Automakers Vow to Protect Drivers from Data-Spying

atcsurreyIf you’re pursuing an auto career, you know that modern vehicles are fully equipped with technology that allows the driver to stream music directly from their phone, make hands-free calls, and get step-by-step navigation to their destination. However, the technology that drivers have grown to know, love, and completely rely on, also has the ability to track and record their every move, and the moves of their vehicle.

The question on many drivers’ minds is: can these innovative tech features eventually pose a threat to our privacy, safety and well-being? Continue reading to find out everything you need to know about data-tracking and what automakers are saying about consumer privacy.

There’s a “Black Box” in Your Car and It’s Taking Notes

What would you do if you were told that almost every move you make in your new car is being monitored? Would you believe it? Well, you should, because auto manufacturers have been installing event data recorders (EDRs) in 96% of all new cars since 2013.

An EDR is exactly what it sounds like—a tracker. Anyone with auto technician training can explain that it’s like a witness of sorts—it’s always on-board with you, and takes note of your seat belt use, speed, steering, braking habits, and much more.

The Price of Your Information

Once you’ve let that information sink in, you should probably know that the EDR is the one part of that brand new car that you don’t necessarily own! That’s right—as you might have guessed, entities such as insurance companies, lawyers and police officers could probably benefit from the information that’s tracked on these “black boxes” and sadly, they can gain access to it without a court order. This information can also be sold to advertisers without your permission, so drivers can soon expect to see personalized ads popping up on their screens, customized to where they’ve been and what they’ve searched for while in their vehicles.

Your Navigation is Keeping Tabs on You

If you’re concerned that your “black box” isn’t accumulating enough data on the details of your drive to work—don’t worry, your GPS has you covered. While EDRs are keeping track of your driving habits, your on-board navigation system is monitoring your whereabouts. Any recent graduate of a mechanic college knows that if you’ve got a GPS system in your car, it is most likely recording where you are at all times, and the places you frequent regularly.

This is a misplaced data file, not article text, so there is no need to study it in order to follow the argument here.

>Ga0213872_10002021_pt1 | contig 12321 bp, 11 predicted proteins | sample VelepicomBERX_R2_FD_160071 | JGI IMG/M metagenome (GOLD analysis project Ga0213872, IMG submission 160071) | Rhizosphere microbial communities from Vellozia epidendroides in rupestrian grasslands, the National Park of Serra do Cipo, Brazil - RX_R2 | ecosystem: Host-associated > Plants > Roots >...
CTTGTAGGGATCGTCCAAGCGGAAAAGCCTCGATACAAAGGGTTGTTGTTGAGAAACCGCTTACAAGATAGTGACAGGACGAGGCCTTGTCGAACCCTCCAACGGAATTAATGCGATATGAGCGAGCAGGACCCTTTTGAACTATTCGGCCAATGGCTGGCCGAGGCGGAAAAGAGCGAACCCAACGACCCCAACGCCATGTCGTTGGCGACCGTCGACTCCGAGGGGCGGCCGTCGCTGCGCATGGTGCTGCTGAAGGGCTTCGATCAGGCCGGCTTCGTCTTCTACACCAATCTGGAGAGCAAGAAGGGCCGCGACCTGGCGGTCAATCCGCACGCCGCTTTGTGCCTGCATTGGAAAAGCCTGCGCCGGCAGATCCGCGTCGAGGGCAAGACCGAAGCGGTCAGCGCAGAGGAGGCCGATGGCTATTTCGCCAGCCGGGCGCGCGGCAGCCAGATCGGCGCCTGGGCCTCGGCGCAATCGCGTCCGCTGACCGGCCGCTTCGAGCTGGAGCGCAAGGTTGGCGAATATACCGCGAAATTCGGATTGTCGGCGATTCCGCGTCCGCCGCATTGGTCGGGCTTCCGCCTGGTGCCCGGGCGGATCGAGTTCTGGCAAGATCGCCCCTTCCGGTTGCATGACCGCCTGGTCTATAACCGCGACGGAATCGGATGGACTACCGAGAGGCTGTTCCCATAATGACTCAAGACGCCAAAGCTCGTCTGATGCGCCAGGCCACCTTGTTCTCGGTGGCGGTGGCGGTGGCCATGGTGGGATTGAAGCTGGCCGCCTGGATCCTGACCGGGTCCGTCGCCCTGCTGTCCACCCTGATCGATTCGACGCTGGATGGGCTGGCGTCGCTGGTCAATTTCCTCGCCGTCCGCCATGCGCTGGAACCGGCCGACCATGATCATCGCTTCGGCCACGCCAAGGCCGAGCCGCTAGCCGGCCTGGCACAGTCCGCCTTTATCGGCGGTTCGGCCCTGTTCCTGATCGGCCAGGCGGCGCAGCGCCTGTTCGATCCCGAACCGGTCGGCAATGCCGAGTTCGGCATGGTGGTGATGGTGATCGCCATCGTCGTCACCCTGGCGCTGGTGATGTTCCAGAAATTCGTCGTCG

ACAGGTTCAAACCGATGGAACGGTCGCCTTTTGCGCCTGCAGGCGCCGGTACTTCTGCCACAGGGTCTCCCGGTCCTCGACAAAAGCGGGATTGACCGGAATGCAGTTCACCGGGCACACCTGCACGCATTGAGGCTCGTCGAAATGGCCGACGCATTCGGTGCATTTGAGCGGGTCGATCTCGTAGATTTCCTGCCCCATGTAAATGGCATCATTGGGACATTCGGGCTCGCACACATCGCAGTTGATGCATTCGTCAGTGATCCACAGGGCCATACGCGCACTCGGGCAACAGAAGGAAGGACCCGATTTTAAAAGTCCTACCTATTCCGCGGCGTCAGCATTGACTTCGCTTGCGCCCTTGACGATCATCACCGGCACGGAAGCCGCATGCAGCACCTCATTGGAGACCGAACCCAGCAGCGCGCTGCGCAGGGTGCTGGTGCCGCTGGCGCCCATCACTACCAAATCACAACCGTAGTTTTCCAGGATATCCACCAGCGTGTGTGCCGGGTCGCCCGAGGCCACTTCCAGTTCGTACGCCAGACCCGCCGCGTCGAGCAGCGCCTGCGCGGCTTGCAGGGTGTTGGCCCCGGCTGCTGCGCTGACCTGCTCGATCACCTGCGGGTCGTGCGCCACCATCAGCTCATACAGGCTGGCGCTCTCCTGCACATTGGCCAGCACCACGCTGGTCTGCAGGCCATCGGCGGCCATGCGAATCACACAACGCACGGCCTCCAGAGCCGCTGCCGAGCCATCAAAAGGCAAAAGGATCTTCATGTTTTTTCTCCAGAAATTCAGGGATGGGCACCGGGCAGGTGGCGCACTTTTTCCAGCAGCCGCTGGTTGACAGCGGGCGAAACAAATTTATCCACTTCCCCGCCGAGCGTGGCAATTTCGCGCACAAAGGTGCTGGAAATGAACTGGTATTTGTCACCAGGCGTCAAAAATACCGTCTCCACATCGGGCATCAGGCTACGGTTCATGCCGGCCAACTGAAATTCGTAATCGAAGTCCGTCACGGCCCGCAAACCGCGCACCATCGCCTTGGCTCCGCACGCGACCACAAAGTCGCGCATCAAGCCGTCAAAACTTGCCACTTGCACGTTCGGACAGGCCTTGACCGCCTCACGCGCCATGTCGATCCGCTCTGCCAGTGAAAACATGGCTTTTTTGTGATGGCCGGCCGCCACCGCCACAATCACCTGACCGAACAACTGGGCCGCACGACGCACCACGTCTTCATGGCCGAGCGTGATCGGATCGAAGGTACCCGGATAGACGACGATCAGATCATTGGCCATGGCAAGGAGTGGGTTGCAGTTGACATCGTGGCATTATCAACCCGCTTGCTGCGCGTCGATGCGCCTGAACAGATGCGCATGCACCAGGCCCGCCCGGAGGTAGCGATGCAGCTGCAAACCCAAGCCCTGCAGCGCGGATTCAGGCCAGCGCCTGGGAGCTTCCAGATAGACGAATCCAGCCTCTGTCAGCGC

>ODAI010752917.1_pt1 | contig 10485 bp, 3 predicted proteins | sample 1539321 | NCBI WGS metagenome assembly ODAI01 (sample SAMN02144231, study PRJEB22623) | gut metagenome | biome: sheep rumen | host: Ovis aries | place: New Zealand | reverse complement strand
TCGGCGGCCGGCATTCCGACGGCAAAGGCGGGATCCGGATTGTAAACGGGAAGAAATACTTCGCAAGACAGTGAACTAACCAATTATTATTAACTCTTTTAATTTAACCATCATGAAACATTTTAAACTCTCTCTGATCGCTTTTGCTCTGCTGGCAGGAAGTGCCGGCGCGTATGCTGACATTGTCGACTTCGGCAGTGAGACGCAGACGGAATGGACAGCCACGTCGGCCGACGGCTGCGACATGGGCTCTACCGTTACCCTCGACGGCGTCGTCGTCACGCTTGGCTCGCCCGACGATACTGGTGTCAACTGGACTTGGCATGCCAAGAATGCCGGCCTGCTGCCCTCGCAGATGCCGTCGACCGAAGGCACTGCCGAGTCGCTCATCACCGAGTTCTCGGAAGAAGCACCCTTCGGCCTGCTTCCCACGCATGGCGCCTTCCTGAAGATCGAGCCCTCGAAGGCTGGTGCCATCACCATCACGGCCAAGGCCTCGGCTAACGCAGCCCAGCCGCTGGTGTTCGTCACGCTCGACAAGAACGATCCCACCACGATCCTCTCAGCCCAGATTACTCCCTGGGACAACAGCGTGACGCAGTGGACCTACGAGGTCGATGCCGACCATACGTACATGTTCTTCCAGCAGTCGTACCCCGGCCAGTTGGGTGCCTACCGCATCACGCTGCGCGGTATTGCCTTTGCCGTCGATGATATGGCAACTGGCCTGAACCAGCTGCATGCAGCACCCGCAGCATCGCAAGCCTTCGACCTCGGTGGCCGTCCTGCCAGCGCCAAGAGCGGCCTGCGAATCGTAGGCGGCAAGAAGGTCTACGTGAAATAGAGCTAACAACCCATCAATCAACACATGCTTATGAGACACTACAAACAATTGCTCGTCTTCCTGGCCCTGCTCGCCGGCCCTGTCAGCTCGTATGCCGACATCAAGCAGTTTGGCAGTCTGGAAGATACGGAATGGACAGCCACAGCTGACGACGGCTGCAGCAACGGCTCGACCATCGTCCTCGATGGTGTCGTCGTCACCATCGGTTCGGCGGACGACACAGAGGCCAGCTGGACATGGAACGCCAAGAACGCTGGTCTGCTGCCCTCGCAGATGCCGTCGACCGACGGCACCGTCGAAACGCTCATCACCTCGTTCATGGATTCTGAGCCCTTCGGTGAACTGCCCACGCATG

V2V Technology: Friend or Foe?

When you consider the impending launch of vehicle-to-vehicle technology and its ability to communicate with other vehicles and gain information that will help avoid collisions—you might think that it’s a no-brainer for improving road safety. However, many concerned consumers have voiced criticisms about how vulnerable this technology—paired with existing data trackers—may be to hackers. How easy will it be for criminals to gain control over drivers’ data and navigation systems?

Automakers Agree to Enforce Privacy Policy

In response to critics, auto manufacturers including GM and Toyota, have set out to implement a policy that calls for a higher level of security over the information that’s collected by your vehicle. Because of the potential threat of hackers, and the dangers associated with their ability to access vehicle information, automakers have found a need for increased security over private information.

John Bozella, CEO of Global Automakers has voiced his concerns, stating: “As modern cars not only share the road but will in the not-too-distant future communicate with one another, vigilance over the privacy of our customers and the security of vehicle systems is an imperative.”

Do you think the benefits that come from features like navigation systems are worth the privacy risks?

Categories: ATC News, Surrey
Tags: Auto career, auto technician training, Mechanic college

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